The Greater Manchester Health Devolution Plan: Using Technology to Drive Partnerships between Health and Social Care to Improve Health Outcomes

As much of the developed world faces the burden of escalating healthcare costs, ageing populations, and increased incidence of chronic diseases, countries and localities are experimenting with innovative approaches to address these challenges.

In a recent visit to Greater Manchester, England, I learned of an innovative initiative recently launched that aims to use technology to create a civic partnership between NHS and social care providers. The principal goals of the initiative are to 1) improve health outcomes, 2) reduce healthcare disparities, and 3) reduce income inequality. While many nations and municipalities are working to achieve these goals, Greater Manchester’s approach to achieving these goals is multi-pronged and systematic, and will use technology in a way that will integrate social services into healthcare delivery.

Using Technology for Data Storage, Analysis, and Interoperability

Greater Manchester’s plan calls for the creation of “Connected Health Cities” (CHCs), which will be powered by health innovation centers. These centers will assemble the data from multiple sources. What is especially novel about these CHCs is that the collection, management, and analysis of both health and social care data will happen at a scale that until now has been impossible. Shared protocols for data analysis across the CHCs will allow for timelier and more powerful research studies, and ultimately better informed decision-making.

Interoperability and integration of myriad data sources will be a vital component for realizing these goals. Clinical, community, and patient-generated data will be used to inform decision-making not just among clinical providers, but also among public health policy makers, planners, social care providers, and researchers. Finally, technology will also support continuous evaluation of the program, and use of actionable measures to drive decision-making.

Decision Making at the Local Level

Another unique feature of this plan is that the UK will provide the locality with 6 billion pounds for Greater Manchester to use at its own discretion. Granting control of the budget to local municipalities will allow for decision making to happen at the lowest possible level.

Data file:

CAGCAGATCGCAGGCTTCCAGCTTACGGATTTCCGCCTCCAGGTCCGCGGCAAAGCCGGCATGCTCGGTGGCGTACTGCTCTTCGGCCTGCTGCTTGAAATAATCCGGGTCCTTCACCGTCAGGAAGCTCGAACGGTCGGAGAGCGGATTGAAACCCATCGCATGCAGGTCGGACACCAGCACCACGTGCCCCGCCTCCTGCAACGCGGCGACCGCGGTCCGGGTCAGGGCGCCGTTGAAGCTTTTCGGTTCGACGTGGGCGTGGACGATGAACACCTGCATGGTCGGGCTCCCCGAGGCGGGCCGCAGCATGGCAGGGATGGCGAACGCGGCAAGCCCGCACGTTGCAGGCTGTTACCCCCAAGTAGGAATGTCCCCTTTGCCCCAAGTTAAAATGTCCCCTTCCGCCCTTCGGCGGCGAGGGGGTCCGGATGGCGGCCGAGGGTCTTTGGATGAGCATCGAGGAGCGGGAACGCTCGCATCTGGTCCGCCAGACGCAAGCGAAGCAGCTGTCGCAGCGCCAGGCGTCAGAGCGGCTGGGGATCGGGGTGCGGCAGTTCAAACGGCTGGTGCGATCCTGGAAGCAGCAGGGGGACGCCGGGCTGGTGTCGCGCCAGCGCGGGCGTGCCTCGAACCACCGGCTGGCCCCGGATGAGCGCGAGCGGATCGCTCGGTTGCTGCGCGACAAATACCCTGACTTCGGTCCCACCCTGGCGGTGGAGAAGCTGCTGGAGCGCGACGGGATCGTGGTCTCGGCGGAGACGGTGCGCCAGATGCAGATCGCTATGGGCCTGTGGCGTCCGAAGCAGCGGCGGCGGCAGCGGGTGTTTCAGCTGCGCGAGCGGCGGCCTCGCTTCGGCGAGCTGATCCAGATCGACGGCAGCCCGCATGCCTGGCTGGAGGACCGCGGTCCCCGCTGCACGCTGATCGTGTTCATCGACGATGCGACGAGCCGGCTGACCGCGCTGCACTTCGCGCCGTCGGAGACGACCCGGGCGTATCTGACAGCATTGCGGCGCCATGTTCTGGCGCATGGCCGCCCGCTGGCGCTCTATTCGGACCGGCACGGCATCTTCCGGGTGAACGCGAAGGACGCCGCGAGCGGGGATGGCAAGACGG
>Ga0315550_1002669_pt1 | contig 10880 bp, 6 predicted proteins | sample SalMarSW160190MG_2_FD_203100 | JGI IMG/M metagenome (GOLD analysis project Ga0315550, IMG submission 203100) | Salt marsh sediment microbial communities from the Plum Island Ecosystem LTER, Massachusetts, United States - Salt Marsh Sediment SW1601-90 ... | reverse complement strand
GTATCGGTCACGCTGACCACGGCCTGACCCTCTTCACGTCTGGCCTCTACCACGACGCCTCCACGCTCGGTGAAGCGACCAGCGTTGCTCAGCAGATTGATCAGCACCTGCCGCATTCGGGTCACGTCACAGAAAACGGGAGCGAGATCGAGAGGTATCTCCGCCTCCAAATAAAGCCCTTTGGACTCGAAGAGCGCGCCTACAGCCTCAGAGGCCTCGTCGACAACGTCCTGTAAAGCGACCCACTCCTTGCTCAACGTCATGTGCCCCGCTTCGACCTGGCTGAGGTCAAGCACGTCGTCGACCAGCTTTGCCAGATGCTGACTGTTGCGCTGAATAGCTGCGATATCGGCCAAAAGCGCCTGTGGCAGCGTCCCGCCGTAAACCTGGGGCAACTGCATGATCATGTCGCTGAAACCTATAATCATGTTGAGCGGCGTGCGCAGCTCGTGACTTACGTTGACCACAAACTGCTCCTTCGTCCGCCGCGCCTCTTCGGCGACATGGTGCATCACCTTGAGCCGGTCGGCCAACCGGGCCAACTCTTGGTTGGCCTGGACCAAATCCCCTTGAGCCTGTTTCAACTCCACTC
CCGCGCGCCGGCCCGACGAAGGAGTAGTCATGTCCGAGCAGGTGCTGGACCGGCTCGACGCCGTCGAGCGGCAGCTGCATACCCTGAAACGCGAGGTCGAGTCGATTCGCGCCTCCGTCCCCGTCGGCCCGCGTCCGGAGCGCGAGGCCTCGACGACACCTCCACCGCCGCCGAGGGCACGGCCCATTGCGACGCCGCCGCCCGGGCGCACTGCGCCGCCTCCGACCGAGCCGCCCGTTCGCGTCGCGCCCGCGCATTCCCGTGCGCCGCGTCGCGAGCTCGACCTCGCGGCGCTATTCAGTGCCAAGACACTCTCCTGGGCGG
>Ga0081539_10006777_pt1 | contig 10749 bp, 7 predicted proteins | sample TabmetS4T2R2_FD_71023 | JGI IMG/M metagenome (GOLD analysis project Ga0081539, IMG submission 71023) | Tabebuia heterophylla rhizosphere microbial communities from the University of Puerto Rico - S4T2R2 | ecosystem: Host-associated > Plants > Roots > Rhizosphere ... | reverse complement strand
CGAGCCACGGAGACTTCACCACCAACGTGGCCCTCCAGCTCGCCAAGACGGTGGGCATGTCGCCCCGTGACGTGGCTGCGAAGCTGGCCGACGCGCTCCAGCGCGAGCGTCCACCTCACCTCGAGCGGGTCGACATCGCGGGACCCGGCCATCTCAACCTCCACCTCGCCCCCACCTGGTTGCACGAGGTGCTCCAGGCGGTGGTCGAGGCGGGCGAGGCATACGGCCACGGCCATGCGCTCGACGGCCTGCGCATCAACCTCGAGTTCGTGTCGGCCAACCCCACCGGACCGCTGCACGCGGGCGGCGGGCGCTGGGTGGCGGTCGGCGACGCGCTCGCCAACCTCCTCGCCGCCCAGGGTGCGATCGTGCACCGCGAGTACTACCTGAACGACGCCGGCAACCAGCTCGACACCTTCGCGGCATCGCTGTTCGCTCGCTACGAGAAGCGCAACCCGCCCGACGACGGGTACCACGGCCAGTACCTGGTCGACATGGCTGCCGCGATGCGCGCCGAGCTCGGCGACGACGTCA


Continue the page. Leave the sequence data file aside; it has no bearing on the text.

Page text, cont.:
The Greater Manchester Board will set strategies and priorities, but local boards will devise plans that will be tailored depending on the needs of the local environment. The budget will be used not just for healthcare, but also for social programs and public health activities. The technology and data will help to bridge health and social programs at this local level.

Tackling Priority Care Pathways

Greater Manchester will focus initially on optimizing four “care pathways.” One pathway will use support tools for self-care to reduce hospital admissions for patients with chronic conditions. Another will support schizophrenia patients by linking self-reported symptoms to responses from community psychiatric nurse visits. Studying the effects of the program on specific pathways will allow for evaluation and iteration to help ensure the program’s success.

Public and Patient Engagement

Involvement from the public and from patients is a central pillar of this devolution plan. A panel of 10 patient and public representatives will have a say in how the data is used. The program leaders believe such involvement will ensure sustainability and transparency of these CHCs, and ensure that citizens’ needs are met in this civic partnership.

Insights for other Countries and Cities

I am eager to observe the implementation and early results that come from this Greater Manchester initiative, as it is a test bed for the devolution of health and social care. The potential for this initiative to accelerate and scale innovation to reduce disparities and improve population health is exciting. Data will be used from multiple streams in ways that haven’t before been possible, and will be used in a way that is tailored to the local environment. With a growing body of research that highlights the impact that social determinants (e.g., housing, social services and support, access to care) have on healthcare, using technology and data to tackle these issues could help other nations and cities in their efforts to improve population health.

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Jennifer Esposito

About Jennifer Esposito

Jennifer believes that technology has the power to accelerate the transformation of healthcare and to improve health, quality of life, safety, and security worldwide. She works with companies, organizations, and governments around the world to help make this digital transformation real, today. With 20 years of experience, Jennifer brings deep healthcare, life sciences, and biotechnology industry expertise along with a foundation in information and communication technology, and a view that spans across multiple other industries. Jennifer has a graduate degree from the Dartmouth Institute for Health Policy and Clinical Practice at Dartmouth College, where she focused on Epidemiology and Biostatistics. During her time at GE Healthcare, she became a certified Six Sigma Black Belt and remains a full member of the American Association of Physicists in Medicine. Jennifer is the co-chair of the Global Health Security Agenda Private Sector Roundtable and sits on the boards of Digital Square and USA Healthcare Alliance. Follow her @Jennifer_Espo and @IntelHealth.